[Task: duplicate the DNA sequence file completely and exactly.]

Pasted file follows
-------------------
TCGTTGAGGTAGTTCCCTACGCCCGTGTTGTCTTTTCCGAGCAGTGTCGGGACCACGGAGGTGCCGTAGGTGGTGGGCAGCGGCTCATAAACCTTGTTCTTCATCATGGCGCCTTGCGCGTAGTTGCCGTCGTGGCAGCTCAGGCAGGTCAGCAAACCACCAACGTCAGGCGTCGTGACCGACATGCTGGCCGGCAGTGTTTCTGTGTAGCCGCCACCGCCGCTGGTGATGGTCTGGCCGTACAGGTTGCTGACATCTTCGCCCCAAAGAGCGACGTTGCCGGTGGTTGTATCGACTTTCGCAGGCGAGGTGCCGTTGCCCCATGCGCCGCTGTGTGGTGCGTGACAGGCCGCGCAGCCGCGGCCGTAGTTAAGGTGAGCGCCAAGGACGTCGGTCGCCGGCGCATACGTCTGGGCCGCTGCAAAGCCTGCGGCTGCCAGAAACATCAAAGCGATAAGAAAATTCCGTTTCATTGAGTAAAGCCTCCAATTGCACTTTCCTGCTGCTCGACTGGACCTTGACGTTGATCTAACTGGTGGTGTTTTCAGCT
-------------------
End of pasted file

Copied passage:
TCGTTGAGGTAGTTCCCTACGCCCGTGTTGTCTTTTCCGAGCAGTGTCGGGACCACGGAGGTGCCGTAGGTGGTGGGCAGCGGCTCATAAACCTTGTTCTTCATCATGGCGCCTTGCGCGTAGTTGCCGTCGTGGCAGCTCAGGCAGGTCAGCAAACCACCAACGTCAGGCGTCGTGACCGACATGCTGGCCGGCAGTGTTTCTGTGTAGCCGCCACCGCCGCTGGTGATGGTCTGGCCGTACAGGTTGCTGACATCTTCGCCCCAAAGAGCGACGTTGCCGGTGGTTGTATCGACTTTCGCAGGCGAGGTGCCGTTGCCCCATGCGCCGCTGTGTGGTGCGTGACAGGCCGCGCAGCCGCGGCCGTAGTTAAGGTGAGCGCCAAGGACGTCGGTCGCCGGCGCATACGTCTGGGCCGCTGCAAAGCCTGCGGCTGCCAGAAACATCAAAGCGATAAGAAAATTCCGTTTCATTGAGTAAAGCCTCCAATTGCACTTTCCTGCTGCTCGACTGGACCTTGACGTTGATCTAACTGGTGGTGTTTTCAGCT